Here’s Why Button-Down Shirts Have Loops on the Back

3 mins read
shirt-loop

There have been numerous fascinating mysteries surrounding the apparel industry over the years. In previous articles, we have already discussed why garments shrink in the wash, how to understand laundry care labels on clothing, and why shorts are more expensive than pants.

However, one persistent puzzle is: Who knows what is going on with that strange loop on the back of button-down shirts.

Commonly found on dress shirts for both men and women, the loop is a little strip of fabric that fills the region between the shoulder blades, where the yoke (upper back) of the shirt joins the pleat (in the front and back).

Pulling on it can indeed be a great way to irritate someone, but history reveals that it initially served another more practical purpose. It was amongst navy sailors, who did not have much wardrobe or storage free space for their uniforms, that the loops first gained widespread recognition. The loops were designed to hang the shirts from a hook to make hanging them away and drying them more convenient.

The Navy, however, was not the only one that used the loops. Clothing maker GANT introduced a locker loop to their formal wear in the 1960s to allow its customers, mostly Ivy League college students, to hang their shirts in their lockers, preventing them from being wrinkled. (Originally, the loop was attached to the collar at the back.)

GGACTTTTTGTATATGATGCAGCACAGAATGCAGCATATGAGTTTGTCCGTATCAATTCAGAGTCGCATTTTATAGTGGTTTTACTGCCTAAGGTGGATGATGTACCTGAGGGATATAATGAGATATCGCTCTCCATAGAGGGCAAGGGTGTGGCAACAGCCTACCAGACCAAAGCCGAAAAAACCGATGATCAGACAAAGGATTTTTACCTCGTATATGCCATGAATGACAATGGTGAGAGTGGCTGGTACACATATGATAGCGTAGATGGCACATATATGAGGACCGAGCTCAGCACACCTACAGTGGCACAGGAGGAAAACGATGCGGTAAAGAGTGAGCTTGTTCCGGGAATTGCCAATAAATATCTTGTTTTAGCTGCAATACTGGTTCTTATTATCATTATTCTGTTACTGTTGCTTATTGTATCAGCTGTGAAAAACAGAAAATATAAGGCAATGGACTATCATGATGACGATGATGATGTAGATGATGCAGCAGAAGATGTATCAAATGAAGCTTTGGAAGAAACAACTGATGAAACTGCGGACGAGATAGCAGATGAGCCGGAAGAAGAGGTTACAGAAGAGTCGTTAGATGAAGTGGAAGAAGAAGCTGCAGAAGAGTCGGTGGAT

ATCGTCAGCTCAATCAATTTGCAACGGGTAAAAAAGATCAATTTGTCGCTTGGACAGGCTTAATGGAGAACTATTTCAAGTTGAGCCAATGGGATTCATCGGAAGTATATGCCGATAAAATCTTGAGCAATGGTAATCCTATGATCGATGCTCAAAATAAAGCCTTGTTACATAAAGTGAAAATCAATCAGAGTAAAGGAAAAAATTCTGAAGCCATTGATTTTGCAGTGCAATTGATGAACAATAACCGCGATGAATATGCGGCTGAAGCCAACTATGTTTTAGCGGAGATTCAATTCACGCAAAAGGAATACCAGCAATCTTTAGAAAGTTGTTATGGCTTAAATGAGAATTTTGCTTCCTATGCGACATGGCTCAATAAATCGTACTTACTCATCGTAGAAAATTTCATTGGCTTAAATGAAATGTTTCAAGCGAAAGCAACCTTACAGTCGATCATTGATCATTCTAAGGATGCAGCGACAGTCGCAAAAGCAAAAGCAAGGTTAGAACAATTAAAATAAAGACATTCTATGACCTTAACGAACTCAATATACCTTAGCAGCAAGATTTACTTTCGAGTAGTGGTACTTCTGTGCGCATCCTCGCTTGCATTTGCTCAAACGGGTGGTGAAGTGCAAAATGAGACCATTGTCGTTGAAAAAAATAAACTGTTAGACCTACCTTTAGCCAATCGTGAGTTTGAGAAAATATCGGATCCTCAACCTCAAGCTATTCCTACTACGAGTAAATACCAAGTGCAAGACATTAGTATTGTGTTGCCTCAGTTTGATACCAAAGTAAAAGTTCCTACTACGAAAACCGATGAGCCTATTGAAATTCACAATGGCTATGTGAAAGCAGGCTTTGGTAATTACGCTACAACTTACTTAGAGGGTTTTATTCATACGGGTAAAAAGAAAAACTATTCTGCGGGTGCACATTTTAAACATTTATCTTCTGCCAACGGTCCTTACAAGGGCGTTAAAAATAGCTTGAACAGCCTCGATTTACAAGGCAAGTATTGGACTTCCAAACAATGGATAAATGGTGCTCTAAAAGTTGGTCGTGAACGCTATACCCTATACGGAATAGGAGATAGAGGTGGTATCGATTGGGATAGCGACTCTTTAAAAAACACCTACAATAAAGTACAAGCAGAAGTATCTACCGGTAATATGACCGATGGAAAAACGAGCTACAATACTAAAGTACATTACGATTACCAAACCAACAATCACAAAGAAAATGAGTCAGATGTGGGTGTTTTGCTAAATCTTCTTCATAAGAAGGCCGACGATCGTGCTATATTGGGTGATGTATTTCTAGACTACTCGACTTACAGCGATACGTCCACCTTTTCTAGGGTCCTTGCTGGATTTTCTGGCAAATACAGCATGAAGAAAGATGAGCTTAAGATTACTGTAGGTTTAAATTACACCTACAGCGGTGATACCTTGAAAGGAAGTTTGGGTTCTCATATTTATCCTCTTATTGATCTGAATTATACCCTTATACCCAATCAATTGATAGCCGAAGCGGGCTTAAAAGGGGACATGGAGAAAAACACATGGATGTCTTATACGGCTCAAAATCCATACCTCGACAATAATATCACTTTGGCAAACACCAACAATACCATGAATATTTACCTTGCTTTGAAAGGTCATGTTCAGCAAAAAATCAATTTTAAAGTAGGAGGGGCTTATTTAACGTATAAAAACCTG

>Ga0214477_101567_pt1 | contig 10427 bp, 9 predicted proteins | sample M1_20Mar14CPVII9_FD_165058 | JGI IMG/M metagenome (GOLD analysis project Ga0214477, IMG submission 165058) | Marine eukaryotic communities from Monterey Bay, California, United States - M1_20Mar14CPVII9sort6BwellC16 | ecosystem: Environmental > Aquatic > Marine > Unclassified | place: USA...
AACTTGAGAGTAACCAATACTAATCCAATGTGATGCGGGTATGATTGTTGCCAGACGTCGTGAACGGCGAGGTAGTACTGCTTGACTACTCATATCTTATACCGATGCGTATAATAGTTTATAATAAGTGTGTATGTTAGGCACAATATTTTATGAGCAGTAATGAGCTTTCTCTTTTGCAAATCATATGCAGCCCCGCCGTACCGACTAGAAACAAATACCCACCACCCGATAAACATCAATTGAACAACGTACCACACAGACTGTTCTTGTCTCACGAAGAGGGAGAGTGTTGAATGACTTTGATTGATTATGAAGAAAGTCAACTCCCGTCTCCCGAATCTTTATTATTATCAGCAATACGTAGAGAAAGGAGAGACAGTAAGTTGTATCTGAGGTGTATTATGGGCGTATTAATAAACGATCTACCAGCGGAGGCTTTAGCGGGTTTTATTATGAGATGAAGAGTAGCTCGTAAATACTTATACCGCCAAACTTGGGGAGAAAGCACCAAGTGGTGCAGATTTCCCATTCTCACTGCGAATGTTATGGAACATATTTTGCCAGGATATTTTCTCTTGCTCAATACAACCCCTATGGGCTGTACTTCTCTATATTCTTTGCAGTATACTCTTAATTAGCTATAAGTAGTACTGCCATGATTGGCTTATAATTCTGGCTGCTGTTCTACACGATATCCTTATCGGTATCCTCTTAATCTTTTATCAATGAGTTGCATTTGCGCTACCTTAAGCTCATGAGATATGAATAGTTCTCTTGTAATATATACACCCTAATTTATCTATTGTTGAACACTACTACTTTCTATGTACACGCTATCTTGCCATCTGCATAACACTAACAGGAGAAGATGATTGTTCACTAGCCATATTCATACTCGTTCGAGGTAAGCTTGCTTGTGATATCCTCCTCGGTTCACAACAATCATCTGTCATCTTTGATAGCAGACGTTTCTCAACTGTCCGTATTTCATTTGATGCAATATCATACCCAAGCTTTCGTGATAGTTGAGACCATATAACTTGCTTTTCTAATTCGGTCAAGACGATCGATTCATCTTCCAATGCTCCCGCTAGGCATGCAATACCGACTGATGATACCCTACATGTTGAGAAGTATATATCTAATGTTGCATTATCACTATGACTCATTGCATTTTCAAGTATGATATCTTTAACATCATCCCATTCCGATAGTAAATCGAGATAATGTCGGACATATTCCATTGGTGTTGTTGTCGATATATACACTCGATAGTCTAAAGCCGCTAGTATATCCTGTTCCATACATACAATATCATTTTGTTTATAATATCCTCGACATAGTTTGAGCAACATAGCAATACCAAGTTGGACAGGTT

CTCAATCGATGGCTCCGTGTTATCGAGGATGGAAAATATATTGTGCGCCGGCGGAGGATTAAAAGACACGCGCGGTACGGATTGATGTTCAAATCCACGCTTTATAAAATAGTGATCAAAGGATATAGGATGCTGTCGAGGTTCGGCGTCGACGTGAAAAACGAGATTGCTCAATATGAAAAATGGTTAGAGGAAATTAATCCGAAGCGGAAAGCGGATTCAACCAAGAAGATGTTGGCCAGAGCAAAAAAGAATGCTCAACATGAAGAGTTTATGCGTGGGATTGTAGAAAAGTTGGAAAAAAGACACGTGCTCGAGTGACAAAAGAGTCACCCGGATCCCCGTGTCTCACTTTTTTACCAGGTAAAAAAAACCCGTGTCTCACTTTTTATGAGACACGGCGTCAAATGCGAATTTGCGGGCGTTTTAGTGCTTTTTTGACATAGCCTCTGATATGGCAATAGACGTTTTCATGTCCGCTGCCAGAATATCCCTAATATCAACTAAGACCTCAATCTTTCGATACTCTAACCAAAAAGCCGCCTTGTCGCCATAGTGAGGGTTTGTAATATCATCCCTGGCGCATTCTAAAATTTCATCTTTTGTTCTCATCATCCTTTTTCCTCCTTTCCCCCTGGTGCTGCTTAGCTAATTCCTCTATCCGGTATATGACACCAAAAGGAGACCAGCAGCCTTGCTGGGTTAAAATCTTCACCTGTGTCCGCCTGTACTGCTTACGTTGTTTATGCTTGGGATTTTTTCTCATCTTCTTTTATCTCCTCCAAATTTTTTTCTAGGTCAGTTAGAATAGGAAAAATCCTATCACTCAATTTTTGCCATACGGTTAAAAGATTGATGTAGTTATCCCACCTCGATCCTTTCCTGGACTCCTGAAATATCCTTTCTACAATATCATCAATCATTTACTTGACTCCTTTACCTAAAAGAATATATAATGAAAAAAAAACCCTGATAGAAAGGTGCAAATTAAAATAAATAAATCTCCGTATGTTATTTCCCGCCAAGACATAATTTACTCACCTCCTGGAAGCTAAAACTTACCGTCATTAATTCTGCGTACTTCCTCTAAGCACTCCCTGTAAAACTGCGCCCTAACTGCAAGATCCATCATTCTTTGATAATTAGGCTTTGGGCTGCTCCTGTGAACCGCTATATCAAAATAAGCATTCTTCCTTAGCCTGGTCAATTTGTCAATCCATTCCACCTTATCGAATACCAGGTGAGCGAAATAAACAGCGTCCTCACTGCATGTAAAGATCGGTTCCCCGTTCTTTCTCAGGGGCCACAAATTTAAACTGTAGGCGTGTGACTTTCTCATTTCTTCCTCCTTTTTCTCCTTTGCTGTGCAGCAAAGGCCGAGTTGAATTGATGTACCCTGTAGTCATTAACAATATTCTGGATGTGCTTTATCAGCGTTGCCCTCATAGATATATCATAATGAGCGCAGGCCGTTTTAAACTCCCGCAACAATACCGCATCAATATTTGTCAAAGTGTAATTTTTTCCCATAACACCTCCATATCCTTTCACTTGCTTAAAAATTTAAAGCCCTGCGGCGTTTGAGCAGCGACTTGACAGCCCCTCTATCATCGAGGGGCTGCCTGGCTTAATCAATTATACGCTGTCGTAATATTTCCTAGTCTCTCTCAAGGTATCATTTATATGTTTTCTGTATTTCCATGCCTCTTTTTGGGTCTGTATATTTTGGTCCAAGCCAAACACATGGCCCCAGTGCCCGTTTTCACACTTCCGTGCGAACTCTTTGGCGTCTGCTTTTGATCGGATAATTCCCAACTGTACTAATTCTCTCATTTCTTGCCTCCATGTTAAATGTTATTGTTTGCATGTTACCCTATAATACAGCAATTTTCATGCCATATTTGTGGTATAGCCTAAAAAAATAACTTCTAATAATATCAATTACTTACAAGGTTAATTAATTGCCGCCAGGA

Students afterward reused the loops to describe their current romantic situation (or lack thereof). The absence of a man’s loop indicated that he was involved with another person. Wearing their boyfriend’s scarf to show that they were engaged was another fashion-related signal adopted by women.

Extremely eager partners were known to pull the loop off in the heat of the moment, which has become something of a fashion in the 1960s. Women with crushes who wore Moss brand shirts at the time claimed that their hooks were too secure and reliable to be taken off.

To accommodate clients who desired a loop without destroying their shirt, one mail-order firm provides to ship only the loops directly to their doorstep.

The loops can still be found on shirts today, even though they appear to have no social value at all. It is more likely than not that a damaged one results from normal wear and tear rather than a person’s current relationship situation.

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